“We have trained first-aiders in all our stores in case someone does become ill, but the way our whole store worked together to help this customer is a credit to the professionalism of every colleague involved.”

DJ Swaps Decks for Defibrillator to Turn Volunteer for Welsh Ambulance Service

https://chat.whatsapp.com/AmbulanceTodayDirect

A North Wales radio presenter has swapped the decks for a defibrillator by becoming a volunteer for the Welsh Ambulance Service.

Oli Kemp, one half of ‘Lois & Oli’ on Heart North and Mid Wales, has just completed his training as a Community First Responder so that he can administer life-saving first aid to people in his community.

Oli, originally from London, now living near Llangollen, Denbighshire, has had a long-held ambition to become a first responder, ever since the sudden death of his 20-month-old daughter in 2012.

Oli Kemp in (WAST) Community First Responder uniform

He explained how the COVID-19 pandemic presented a perfect opportunity to pursue his passion, saying: “I’ve always loved the idea of becoming a paramedic but my career as a radio presenter has never really allowed me to pursue it.’

“I think lockdown provided a lot of people with clarity on what they want to do, because you want to look back on your life and to have achieved something.’

“We moved to Wales seven years ago and the community has been very good to us. This is my way of paying something back.”

Oli’s daughter, Willow, was being treated for a chronic lung infection at Manchester Children’s Hospital in 2012 when she suffered a cardiac arrest and sadly died. It was this life-changing event which inspired Oli to think about a career in the ambulance service and which also compelled his wife to train as a nurse.

Oli said: “Willow is my main inspiration for doing this, and also my wife’s, who now works as a nurse at Denbigh Community Hospital. That period in our life had its challenges, but we also learnt a lot about the NHS and how it works.’

“The community we live in is very rural, and I imagine that sometimes it’s difficult for an ambulance to get there quickly.

“Anything I can do to help people in the time before the ambulance arrives will hopefully make a difference.”

Community First Responders are volunteers who attend 999 calls in their community and administer first aid in the precious first minutes before an ambulance arrives.

They are trained by the Welsh Ambulance Service to administer first aid, including oxygen therapy and cardiopulmonary resuscitation, as well as the use of a defibrillator.

Oli said: “It is a bit nerve-wracking, especially when I think about the prospect of attending my first cardiac arrest, but that’s why you do your training.

“The fact that I’m helping people in my own community means there’s some familiarity there, so that helps to take the edge off. I’ll fit the volunteering around the radio show, so will likely do mornings and weekends.’

“My colleagues at Heart are really proud of me; there was definitely some gentle ribbing when I told them I’d qualified, but they’re chuffed I’m doing something positive.”

Glyn Thomas, the Trust’s Alternative Responder Manager, said: “Every second counts is an emergency, and the role that first responders play in initiating that chain of survival can literally mean the difference between life or death.’

A group of new Community First Response volunteers from WAST

“Oli’s one of seven new volunteers to join the service in North Wales, and we’re pleased that he has turned a tragedy into something positive to help people in their hour of need.’

“The Covid-19 pandemic has meant we’ve had to think differently about the way we deliver training to volunteers, and Oli was part of a cohort of new recruits to complete a brand new training package, which included some e-learning.’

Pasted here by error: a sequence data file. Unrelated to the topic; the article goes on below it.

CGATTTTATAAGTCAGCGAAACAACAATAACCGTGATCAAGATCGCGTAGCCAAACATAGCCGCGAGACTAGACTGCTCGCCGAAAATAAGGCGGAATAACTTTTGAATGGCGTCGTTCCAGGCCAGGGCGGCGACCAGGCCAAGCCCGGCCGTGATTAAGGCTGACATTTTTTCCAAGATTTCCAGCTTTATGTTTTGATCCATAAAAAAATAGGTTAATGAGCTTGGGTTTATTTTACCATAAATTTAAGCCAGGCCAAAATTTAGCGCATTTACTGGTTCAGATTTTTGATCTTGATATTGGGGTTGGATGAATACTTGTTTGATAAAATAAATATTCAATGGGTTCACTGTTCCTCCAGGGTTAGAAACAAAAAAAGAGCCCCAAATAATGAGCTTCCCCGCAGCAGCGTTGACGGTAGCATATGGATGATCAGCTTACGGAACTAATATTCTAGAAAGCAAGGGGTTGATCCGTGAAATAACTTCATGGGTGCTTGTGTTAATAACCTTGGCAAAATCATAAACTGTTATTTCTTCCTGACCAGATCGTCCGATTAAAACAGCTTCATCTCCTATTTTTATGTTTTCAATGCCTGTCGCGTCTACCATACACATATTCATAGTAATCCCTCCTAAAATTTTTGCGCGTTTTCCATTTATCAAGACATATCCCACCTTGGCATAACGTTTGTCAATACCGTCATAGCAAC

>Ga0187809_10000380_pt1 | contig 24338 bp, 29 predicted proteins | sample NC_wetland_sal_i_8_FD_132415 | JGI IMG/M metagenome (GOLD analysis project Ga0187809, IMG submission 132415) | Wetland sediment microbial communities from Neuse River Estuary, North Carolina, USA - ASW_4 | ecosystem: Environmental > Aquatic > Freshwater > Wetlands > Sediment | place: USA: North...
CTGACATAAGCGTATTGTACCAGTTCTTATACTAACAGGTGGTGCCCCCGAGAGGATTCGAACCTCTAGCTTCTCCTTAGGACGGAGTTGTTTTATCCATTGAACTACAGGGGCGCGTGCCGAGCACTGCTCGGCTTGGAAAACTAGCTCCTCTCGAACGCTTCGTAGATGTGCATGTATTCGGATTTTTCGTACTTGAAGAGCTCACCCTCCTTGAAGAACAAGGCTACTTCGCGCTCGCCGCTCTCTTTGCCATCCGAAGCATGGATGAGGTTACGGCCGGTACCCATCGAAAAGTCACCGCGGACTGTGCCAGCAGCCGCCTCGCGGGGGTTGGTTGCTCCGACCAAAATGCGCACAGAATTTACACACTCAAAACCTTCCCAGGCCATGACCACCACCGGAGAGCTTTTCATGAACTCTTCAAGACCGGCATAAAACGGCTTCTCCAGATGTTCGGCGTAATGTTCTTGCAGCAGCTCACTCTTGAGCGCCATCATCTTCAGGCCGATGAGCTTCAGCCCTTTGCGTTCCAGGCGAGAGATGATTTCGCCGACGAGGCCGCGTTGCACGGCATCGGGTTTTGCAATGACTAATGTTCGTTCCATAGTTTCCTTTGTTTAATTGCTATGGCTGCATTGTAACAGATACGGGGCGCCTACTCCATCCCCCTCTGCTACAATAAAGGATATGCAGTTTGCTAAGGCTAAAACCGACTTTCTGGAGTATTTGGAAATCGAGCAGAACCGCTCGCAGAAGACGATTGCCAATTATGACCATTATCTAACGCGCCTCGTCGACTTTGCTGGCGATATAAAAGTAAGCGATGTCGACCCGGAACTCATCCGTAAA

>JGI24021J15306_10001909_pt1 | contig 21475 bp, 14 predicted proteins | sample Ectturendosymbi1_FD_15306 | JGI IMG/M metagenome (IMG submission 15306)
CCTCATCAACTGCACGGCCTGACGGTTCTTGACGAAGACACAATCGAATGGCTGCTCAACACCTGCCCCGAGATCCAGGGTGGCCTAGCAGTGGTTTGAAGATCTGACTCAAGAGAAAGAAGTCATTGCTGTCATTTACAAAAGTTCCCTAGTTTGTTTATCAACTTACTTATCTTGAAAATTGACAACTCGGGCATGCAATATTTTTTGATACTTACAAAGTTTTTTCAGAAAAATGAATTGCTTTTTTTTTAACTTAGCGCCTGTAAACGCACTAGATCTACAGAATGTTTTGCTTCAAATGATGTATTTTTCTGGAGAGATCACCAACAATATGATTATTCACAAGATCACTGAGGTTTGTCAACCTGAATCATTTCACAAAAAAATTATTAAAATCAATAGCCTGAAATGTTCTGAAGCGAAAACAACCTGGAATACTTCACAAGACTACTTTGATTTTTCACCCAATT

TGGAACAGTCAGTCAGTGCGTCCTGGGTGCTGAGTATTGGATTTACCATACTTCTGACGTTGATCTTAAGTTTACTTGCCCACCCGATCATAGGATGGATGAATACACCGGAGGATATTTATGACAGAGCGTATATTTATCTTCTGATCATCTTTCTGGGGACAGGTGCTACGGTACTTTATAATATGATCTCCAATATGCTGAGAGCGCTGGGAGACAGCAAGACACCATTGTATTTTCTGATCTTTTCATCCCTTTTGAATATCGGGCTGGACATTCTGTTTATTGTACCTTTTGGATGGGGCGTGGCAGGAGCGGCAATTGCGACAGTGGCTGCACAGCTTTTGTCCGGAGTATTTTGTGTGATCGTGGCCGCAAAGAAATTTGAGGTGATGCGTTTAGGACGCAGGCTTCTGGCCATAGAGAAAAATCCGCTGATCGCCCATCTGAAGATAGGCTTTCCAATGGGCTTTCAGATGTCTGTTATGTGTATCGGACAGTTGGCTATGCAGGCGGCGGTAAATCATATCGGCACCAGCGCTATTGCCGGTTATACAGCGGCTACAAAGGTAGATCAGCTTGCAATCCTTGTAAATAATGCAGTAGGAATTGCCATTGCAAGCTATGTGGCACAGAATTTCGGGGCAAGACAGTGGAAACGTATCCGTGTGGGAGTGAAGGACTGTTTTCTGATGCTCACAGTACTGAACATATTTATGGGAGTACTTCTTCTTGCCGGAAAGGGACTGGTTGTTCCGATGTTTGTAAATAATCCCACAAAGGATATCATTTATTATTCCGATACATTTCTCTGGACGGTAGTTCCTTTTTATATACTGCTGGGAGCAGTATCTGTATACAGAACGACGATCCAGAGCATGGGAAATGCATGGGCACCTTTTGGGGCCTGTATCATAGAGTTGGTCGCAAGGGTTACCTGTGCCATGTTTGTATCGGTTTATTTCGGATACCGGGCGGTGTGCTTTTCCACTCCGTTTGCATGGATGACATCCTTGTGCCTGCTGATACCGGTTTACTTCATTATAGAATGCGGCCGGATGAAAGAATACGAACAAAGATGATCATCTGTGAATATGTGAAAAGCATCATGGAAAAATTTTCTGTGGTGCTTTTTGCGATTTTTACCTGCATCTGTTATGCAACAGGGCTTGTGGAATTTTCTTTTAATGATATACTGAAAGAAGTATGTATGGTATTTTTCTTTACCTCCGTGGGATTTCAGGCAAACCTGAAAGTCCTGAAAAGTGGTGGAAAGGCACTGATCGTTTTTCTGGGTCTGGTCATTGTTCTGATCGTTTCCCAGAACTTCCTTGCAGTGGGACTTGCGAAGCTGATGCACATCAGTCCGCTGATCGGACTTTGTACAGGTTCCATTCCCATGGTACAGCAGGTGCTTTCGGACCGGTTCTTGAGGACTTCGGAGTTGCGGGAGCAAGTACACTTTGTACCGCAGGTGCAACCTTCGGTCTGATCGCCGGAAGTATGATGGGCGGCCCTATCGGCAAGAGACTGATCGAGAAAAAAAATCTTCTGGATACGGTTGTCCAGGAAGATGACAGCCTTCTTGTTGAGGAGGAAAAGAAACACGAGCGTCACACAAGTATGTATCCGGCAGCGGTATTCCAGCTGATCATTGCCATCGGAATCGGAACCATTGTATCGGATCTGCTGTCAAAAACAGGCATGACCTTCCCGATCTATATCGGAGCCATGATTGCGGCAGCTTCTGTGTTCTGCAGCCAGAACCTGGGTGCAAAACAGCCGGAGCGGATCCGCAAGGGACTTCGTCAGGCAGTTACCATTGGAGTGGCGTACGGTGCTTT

“We’re taking some time now to evaluate that training, so while we’re not recruiting volunteers right now, we look forward to opening our books again in the coming months.”

Glyn added: “Volunteering at the Welsh Ambulance Service has come a long way in the last two decades.’

“Our volunteers don’t just provide life-saving support at events such as cardiac arrests; they’re also trained to deal with a broader range of medical emergencies, including non-injured fallers.’

“There are new and exciting plans afoot as we further embrace our volunteers as part of the #TeamWAST family, and we extend a warm welcome to our new recruits, including Oli.”

You can learn more about the role of Community First Responders here at http://www.ambulance.wales.nhs.uk/en/96

Annual Carers Survey Launched by Welsh Ambulance

If you look after a family member or friend, then the Welsh Ambulance Service wants to hear from you during August as part of its Carers Survey 2020.

Caring for anybody with a physical or mental disability, a person with substance misuse issues or providing extra help as someone grows older can be extremely testing and impact on the carer’s own life and wellbeing.

The Ambulance Service would love to hear your experiences of caring — especially if you’ve had cause to use any of their services such as emergency care response, falls team, non-emergency patient transport or community engagement work.

Executive Director of Quality and Nursing for Welsh Ambulance, Claire Roche said: “Gathering personal experiences from carers is vital to us and will help build greater understanding and shape how we meet their needs in the future.’

Claire Roche,
Executive Director of Quality & Nursing,
WAST

“I would urge anybody in a care role to make their voice heard and let us know via the survey how they have found our response when they have needed to call.”

Run by the Patient Experience and Community Involvement (PECI) team, the survey is in its second year.

Matt James from the PECI team added: “Reaching out to those who are caring for loved ones can be a lifeline.’

“To provide a safe forum and support network is essential in helping people feel understood and that they are not alone.

“Our annual survey will help us to further understand the issues faced by people we may not physically be able to reach.”

Follow the work Welsh Ambulance do with carers on Twitter @WelshAmbPIH.

To take the survey visit https://www.smartsurvey.co.uk/s/1_WASTCarers2020/